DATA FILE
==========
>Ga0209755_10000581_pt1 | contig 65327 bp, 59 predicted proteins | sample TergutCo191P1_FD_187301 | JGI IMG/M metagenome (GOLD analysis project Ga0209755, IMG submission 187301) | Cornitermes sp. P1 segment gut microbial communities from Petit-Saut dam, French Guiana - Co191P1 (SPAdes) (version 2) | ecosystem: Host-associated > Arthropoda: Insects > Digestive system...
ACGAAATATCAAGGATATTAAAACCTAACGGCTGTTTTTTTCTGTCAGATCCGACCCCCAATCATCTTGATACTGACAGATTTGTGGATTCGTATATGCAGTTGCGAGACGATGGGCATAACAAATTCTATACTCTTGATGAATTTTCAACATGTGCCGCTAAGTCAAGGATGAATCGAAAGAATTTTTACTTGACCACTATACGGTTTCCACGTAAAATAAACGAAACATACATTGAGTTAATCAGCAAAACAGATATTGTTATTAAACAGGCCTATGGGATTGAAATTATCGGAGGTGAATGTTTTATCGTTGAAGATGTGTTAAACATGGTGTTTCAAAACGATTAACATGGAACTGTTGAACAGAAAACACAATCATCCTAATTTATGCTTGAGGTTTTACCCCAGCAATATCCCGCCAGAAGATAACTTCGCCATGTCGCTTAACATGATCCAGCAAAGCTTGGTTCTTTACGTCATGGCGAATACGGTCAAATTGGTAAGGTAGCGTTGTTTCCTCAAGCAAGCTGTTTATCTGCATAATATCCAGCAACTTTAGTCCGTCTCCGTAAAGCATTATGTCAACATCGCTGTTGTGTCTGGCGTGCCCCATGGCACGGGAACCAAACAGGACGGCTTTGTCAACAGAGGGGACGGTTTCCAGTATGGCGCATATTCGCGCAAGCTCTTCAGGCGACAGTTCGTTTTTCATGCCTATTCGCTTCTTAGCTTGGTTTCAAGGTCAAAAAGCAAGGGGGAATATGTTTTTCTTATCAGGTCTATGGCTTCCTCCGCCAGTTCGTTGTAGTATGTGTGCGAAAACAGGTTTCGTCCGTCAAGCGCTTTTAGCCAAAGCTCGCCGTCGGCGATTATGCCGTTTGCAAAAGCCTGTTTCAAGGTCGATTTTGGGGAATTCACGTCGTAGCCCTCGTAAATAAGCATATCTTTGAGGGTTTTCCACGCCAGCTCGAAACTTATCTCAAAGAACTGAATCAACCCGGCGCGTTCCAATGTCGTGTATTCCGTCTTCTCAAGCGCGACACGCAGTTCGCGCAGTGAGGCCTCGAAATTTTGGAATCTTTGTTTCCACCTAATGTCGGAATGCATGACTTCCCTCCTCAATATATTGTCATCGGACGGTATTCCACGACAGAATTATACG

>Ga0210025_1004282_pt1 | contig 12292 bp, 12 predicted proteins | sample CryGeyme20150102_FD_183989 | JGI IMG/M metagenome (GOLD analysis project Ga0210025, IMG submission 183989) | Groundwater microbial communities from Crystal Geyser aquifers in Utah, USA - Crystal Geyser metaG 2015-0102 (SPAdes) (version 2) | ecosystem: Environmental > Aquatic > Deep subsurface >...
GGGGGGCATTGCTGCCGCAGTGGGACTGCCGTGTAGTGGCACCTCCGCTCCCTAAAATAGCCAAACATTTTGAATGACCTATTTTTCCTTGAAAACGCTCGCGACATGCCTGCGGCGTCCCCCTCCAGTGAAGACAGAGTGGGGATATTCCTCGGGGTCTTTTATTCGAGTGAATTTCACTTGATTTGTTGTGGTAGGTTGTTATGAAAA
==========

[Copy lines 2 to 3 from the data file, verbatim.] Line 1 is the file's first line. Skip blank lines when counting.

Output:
ACGAAATATCAAGGATATTAAAACCTAACGGCTGTTTTTTTCTGTCAGATCCGACCCCCAATCATCTTGATACTGACAGATTTGTGGATTCGTATATGCAGTTGCGAGACGATGGGCATAACAAATTCTATACTCTTGATGAATTTTCAACATGTGCCGCTAAGTCAAGGATGAATCGAAAGAATTTTTACTTGACCACTATACGGTTTCCACGTAAAATAAACGAAACATACATTGAGTTAATCAGCAAAACAGATATTGTTATTAAACAGGCCTATGGGATTGAAATTATCGGAGGTGAATGTTTTATCGTTGAAGATGTGTTAAACATGGTGTTTCAAAACGATTAACATGGAACTGTTGAACAGAAAACACAATCATCCTAATTTATGCTTGAGGTTTTACCCCAGCAATATCCCGCCAGAAGATAACTTCGCCATGTCGCTTAACATGATCCAGCAAAGCTTGGTTCTTTACGTCATGGCGAATACGGTCAAATTGGTAAGGTAGCGTTGTTTCCTCAAGCAAGCTGTTTATCTGCATAATATCCAGCAACTTTAGTCCGTCTCCGTAAAGCATTATGTCAACATCGCTGTTGTGTCTGGCGTGCCCCATGGCACGGGAACCAAACAGGACGGCTTTGTCAACAGAGGGGACGGTTTCCAGTATGGCGCATATTCGCGCAAGCTCTTCAGGCGACAGTTCGTTTTTCATGCCTATTCGCTTCTTAGCTTGGTTTCAAGGTCAAAAAGCAAGGGGGAATATGTTTTTCTTATCAGGTCTATGGCTTCCTCCGCCAGTTCGTTGTAGTATGTGTGCGAAAACAGGTTTCGTCCGTCAAGCGCTTTTAGCCAAAGCTCGCCGTCGGCGATTATGCCGTTTGCAAAAGCCTGTTTCAAGGTCGATTTTGGGGAATTCACGTCGTAGCCCTCGTAAATAAGCATATCTTTGAGGGTTTTCCACGCCAGCTCGAAACTTATCTCAAAGAACTGAATCAACCCGGCGCGTTCCAATGTCGTGTATTCCGTCTTCTCAAGCGCGACACGCAGTTCGCGCAGTGAGGCCTCGAAATTTTGGAATCTTTGTTTCCACCTAATGTCGGAATGCATGACTTCCCTCCTCAATATATTGTCATCGGACGGTATTCCACGACAGAATTATACG

>Ga0210025_1004282_pt1 | contig 12292 bp, 12 predicted proteins | sample CryGeyme20150102_FD_183989 | JGI IMG/M metagenome (GOLD analysis project Ga0210025, IMG submission 183989) | Groundwater microbial communities from Crystal Geyser aquifers in Utah, USA - Crystal Geyser metaG 2015-0102 (SPAdes) (version 2) | ecosystem: Environmental > Aquatic > Deep subsurface >...